The bizarre of inexactitude reveals itself as a tilt; as a piss-poor internet connection; or as a trip to places unknown and unknowable except for on-the-spot observation, inquiry, and risk-taking.
Not particularly my idea of fun.
And yet, what I propose to undertake on Tuesday, September 5, 2018 when I launch myself into the unknown for a thirty day solo auto trip to Jackson Hole, WY.
Most of the month-long I’ll be at or close to people in clusters important enough to warrant strong connections to the outside world; easy access to help on the road; good restaurants; and a healthy sprinkling of motels and hotels.
But some of the time?
And I’m afraid.
Of being without the Internet.
Of the absence of cafes, even Starbuck’s.
Of extreme boredom.
Of having to navigate by the North Star. And is the North Star still there?
Of an automobile malfunction.
Of getting lost in farmland as undisturbed by human habitation as the famous airplane-spraying scene in Hitchcock’s North by Northwest.
Actually afraid that those same pilots will be on the lookout for people from Massachusetts.
Not really that.
Today is Sunday, July 8, 2018
Good morning, my friends.
This is my ninety-first consecutive daily posting.
It’s 6.08am and we in Boston are enjoying two or three days of absolutely glorious weather. What a treat.
Wikipedia’s report of the movie playing: The Howards of Virginia is a 1940 American film released by Columbia Pictures and based on the book The Tree of Liberty written by Elizabeth Page. The Howards of Virginia live through the American Revolutionary War, with Cary Grant starring as Matt Howard, Martha Scott starring as his wife Jane Peyton Howard, and Alan Marshal and Sir Cedric Hardwicke starring as Jane's brothers Roger and Fleetwood Peyton. Fleetwood Peyton is Jane’s elder brother, the patriarch of his family, and a member of the Tidewater aristocracy. The film includes a look at the young Matt Howard, Thomas Jefferson, and Jane Peyton.Much of the film was shot at Colonial Williamsburg, much of which had only been recently restored or reconstructed at the time of the production. The Capitol, Raleigh Tavern and Governor's Palace are prominently featured.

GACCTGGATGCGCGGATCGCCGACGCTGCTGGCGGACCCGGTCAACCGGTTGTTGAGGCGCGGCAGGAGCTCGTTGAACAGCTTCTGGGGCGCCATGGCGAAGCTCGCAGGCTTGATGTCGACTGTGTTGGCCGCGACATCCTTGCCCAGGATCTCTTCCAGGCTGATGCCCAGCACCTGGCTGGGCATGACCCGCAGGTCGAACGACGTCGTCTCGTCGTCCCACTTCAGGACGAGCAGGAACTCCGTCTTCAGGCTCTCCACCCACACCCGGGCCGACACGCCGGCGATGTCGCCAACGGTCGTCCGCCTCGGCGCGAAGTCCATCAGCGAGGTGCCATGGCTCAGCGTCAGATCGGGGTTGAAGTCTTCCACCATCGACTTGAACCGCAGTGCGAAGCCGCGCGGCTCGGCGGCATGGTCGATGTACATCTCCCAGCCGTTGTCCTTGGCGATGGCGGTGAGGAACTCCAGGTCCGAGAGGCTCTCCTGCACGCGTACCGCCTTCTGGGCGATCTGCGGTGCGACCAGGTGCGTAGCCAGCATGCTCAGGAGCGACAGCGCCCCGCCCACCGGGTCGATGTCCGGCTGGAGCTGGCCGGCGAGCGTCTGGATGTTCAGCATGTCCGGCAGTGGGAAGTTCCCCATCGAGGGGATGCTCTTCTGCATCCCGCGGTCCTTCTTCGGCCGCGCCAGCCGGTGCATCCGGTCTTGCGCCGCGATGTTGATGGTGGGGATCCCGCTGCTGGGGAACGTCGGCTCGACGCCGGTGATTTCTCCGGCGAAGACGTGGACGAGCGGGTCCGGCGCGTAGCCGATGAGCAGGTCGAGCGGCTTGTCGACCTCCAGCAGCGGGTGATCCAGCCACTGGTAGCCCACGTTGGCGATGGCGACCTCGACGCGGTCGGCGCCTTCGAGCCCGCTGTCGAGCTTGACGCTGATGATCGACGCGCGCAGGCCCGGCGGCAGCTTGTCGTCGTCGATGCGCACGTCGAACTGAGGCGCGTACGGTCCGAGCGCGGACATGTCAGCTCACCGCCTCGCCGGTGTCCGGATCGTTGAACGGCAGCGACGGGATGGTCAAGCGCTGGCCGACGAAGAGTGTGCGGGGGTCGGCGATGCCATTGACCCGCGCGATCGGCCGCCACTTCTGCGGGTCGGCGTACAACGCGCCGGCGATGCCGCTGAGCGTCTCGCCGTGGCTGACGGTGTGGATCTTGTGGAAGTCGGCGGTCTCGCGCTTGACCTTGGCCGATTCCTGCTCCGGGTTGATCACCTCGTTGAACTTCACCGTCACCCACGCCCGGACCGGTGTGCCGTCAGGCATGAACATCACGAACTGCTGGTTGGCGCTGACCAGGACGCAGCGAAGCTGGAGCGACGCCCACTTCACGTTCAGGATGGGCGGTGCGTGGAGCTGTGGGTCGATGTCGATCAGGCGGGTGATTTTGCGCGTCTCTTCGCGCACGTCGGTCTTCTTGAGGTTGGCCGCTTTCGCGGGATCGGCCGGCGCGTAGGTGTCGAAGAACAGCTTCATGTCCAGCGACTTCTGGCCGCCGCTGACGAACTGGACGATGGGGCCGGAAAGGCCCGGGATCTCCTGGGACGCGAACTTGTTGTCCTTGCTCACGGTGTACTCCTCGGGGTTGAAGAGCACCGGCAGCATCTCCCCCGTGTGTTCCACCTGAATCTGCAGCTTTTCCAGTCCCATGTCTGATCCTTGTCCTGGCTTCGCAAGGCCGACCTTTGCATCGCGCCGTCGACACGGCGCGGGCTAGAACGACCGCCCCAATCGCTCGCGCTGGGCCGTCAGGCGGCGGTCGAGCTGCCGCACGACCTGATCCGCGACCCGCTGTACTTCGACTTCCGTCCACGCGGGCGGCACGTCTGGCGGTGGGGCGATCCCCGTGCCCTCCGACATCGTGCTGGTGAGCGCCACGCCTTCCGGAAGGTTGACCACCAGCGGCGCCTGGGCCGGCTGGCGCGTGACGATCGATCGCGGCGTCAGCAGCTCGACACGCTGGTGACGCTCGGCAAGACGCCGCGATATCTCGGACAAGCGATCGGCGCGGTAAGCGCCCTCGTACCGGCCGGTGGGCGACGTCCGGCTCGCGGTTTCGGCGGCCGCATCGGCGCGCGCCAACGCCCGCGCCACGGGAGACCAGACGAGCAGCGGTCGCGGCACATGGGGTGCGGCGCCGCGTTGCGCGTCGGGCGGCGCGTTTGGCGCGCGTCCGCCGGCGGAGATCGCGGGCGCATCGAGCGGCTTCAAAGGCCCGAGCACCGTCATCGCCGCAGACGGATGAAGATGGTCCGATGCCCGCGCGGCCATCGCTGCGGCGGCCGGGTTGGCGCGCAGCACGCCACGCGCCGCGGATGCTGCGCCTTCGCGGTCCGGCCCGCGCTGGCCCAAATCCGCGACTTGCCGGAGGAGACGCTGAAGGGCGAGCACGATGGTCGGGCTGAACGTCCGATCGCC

I am a sucker for movies with either the Revolutionary or Civil War as the backdrop. I’m pretty well insatiable.
At my desk.
Dinner is leftovers from a terrific dinner of The Gravy, the lighter version, and a Roast Chicken, our recipe, of course.
Am progresses, slowly, on my auto-trip plans. Here, starting from our arrival at Jackson Hole, WY, and ending at our leaving Dallas, TX for Savannah, GA.
So while there are a lot of sections of this trip that appear to be best planned when we are in the area, once reaching Jackson Hole, WY the trip solidifies for a few days.
Beginning with a two-day stay in Yellowstone, Days 10 and 11 of the itinerary.
By the time I’m sitting to figure this part of the trip, I’ve decided to add the Grand Canyon to the itinerary.
So on Day 12 we’ll leave Yellowstone and drive nine hours to Salt Lake City, spend the night and part of the next day there, leaving at the same time we arrived, a day later.
On Day 13, we’ve left Salt Lake City and are en route to the Grand Canyon, a ten hour drive.
We’ll spend two days there, one for the North Rim and one for the South Rim, Days 14 and 15.
From the Grand Canyon, we’ll drive eight hours to Santa Fe and spend a relaxed half day there, Day 16.
And from Santa Fe to Dallas, Tx, a ten to twelve-hour drive.
We may decide to stop just short of Dallas if the drive gets too long, the end of Day 17.
Day 18 we’ll spend in Dallas, leaving Dallas on Day 19.
Here is how this part looks in a grid:
Now we are at our southernmost penetration of the states, on the same latitude as Savannah, GA.
Savannah is an important destination for us by virtue of my having tasted the city but needing more time there.
For the next couple of days we are Northerners traveling east through the South.
Not the first ones.
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